PHOENIX – Game 5 of the 1976 NBA Finals is viewed by many analysts as the greatest NBA game ever played. It included wild swings of fortune and emotion. It included the storied Boston Celtics and the upstart Phoenix Suns. It included three overtimes.
One man remained calm amid the chaos at Boston Garden that day. That man was Suns coach John MacLeod, who died one year ago today at the age of 81 after a decade long battle with Alzheimer’s disease.
“There’s footage of him with the Suns in the huddle,” MacLeod’s son, Matt, said. “You see him in those pressure-packed moments and he always remained calm. He’s not yelling or ranting and raving. He was always a leader.”
With Celtics fans crowding around him and making it difficult for him to draw up a play, MacLeod laid the blueprint for Gar Heard’s “shot heard ‘round the world” that sent Game 5 into a third overtime. With both benches thinned by fouled-out players, however, the Celtics fended off the Suns’ comeback with a 128-126 victory in that third overtime. Boston clinched the title two days later in Phoenix.
The Suns weren’t supposed to be in the NBA Finals. Phoenix finished the 1976 regular season with a 42-40 record, MacLeod’s first winning season with the Suns, and barely squeaked their way into the postseason.
“We really peaked before the playoffs,” former Suns guard John Wetzel said. “Then once we got in, we got better and more consistent. We played with more energy and more purpose.”
The Suns began a postseason run that included a 4-2 series victory against Seattle and an upset of the top-seeded Golden State Warriors in seven games in the Western Conference Finals.
MacLeod, who started his coaching career at the University of Oklahoma, recorded 579 regular-season and 37 postseason wins with the Suns.
The 1976 season was Wetzel’s only season playing under MacLeod and his final season in the NBA. He joined MacLeod’s staff as an assistant coach three years later, and coached with MacLeod for the next eight seasons.
“John was always consistent,” Wetzel said. “He had rules and if you didn’t play by the rules or live by the rules, you suffered the consequences.”
Wetzel said that if the team bus was supposed to leave at 5 p.m., it left at 5 p.m.. MacLeod needed his players to be responsible.
“He wouldn’t even check to see who was on the bus,” Wetzel said. “I think that was indicative of his approach to everything we did. That kind of leadership was good for a bunch of young guys. He was very consistent with that.”
MacLeod and Wetzel spent a lot of time together off the court. They went golfing, to dinner, or to concerts. They also ran together. According to Wetzel, MacLeod ran every day for an entire year. He remained consistent outside the gym.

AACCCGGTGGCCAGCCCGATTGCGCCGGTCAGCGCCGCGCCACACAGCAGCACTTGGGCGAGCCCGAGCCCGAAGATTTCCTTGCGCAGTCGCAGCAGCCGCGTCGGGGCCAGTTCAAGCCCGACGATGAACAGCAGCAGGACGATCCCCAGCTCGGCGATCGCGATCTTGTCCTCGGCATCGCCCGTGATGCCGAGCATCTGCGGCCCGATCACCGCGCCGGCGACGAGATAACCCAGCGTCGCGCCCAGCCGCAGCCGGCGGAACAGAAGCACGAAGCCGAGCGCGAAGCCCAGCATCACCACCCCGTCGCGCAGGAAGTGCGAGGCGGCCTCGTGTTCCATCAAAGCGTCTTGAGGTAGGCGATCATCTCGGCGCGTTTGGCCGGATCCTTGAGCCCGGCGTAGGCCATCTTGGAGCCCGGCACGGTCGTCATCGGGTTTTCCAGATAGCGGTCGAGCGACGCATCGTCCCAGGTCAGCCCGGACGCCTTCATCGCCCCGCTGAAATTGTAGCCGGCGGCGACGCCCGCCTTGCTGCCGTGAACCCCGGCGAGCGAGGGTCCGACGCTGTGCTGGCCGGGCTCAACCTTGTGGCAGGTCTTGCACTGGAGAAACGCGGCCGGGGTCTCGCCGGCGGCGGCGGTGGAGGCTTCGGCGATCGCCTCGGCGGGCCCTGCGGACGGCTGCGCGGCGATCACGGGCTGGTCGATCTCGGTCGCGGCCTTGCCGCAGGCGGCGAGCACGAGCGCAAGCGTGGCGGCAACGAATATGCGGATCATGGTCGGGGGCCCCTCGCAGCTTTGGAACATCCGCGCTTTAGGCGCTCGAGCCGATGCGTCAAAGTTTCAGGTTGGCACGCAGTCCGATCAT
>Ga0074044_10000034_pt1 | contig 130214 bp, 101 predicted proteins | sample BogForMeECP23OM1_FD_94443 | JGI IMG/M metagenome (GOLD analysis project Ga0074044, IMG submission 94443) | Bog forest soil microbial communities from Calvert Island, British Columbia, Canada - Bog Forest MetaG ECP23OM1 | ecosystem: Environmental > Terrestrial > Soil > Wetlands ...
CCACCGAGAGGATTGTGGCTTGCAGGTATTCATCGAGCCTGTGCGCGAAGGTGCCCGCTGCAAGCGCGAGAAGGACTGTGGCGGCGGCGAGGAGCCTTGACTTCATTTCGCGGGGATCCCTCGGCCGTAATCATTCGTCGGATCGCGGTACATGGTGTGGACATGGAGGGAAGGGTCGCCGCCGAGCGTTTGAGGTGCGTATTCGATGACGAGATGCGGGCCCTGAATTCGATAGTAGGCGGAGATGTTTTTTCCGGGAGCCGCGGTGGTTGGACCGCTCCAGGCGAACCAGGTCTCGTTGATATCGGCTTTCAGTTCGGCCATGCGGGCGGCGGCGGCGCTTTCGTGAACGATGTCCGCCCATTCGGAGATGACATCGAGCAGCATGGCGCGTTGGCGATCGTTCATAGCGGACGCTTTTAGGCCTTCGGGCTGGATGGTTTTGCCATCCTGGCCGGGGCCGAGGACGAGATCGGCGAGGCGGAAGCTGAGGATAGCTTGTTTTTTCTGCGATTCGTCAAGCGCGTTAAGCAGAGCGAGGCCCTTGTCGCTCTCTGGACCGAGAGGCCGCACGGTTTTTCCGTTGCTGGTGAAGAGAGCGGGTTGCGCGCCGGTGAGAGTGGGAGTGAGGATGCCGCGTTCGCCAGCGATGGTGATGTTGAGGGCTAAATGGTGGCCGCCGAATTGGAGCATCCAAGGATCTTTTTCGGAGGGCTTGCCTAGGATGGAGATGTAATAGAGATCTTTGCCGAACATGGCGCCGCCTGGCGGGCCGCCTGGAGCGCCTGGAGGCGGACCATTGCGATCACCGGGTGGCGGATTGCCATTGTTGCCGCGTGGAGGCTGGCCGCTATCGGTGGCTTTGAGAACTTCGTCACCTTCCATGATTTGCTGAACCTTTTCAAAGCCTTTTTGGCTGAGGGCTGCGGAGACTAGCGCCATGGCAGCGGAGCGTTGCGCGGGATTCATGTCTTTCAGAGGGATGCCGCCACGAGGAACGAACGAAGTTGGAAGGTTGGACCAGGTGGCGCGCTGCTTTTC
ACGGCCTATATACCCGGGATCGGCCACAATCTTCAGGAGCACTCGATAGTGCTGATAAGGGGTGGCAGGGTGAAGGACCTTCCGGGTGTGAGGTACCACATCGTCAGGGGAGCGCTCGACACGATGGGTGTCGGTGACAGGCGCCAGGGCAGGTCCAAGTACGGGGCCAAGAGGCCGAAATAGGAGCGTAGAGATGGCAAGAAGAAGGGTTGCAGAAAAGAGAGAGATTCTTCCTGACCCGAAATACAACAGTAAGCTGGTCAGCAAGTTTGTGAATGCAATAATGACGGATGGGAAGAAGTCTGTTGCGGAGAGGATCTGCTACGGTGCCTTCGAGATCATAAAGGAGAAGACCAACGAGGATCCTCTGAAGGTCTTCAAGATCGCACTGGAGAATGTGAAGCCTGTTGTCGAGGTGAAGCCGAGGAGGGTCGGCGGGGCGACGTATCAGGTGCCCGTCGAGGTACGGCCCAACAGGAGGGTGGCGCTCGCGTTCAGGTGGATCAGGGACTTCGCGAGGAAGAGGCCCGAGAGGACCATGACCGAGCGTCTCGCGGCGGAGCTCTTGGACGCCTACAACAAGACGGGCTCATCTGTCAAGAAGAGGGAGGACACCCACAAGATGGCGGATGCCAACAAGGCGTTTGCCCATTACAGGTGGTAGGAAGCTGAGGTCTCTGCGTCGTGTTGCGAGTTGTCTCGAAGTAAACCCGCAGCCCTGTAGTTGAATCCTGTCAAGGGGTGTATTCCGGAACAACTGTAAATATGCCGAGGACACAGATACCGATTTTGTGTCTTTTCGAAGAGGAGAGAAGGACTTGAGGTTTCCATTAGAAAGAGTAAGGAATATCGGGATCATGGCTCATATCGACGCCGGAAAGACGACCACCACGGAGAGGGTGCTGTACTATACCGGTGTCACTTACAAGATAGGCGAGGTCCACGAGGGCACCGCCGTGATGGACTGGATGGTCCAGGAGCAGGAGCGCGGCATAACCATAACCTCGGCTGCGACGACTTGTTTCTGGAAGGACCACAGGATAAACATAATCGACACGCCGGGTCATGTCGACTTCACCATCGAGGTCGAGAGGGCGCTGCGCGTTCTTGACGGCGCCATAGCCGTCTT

More than anything, MacLeod showed Wetzel how to treat people.
“As an assistant coach with John, he was a good example,” Wetzel said. “I learned from him to treat everyone you encounter with a degree of respect.
“He’d walk into the gym and be just as cordial with the guy sweeping the floor as he was with the general manager. I thought that was a great lesson because in that business you’re always in the spotlight.”
Although most people remember MacLeod as a gentleman, a leader, or as the winningest coach in Suns history, some remember him differently: as a father.
“I remember there were some losses to the Lakers when I was old enough to realize what was happening,” Matt said. “But when my dad got home you couldn’t tell that anything had happened. He was just dad.”
Years later, Matt had the chance to play for his father at Notre Dame when MacLeod returned to the college level. It was Matt’s first chance to see his dad in his element.
“I was a walk-on but to see how he helped young men, not just as a coach but as a mentor and a teacher, was great,” Matt said. “On the court, he was coach, but the minute we left, he was just my dad. He never had any issues keeping those two entirely separate and I always admired him for that.”
MacLeod rejoined the Suns as an assistant coach for a season after leaving Notre Dame in 1999. He later served as an assistant for the Denver Nuggets and the Golden State Warriors.
He was inducted into the Suns’ Ring of Honor in 2012 and the Arizona Sports Hall of Fame in 2016, prior to his death last year.
“I think he was one of the best guys I’ve been around,” Wetzel added. “He was just, deep down, a good person and I have great respect for him. He was a really great example.”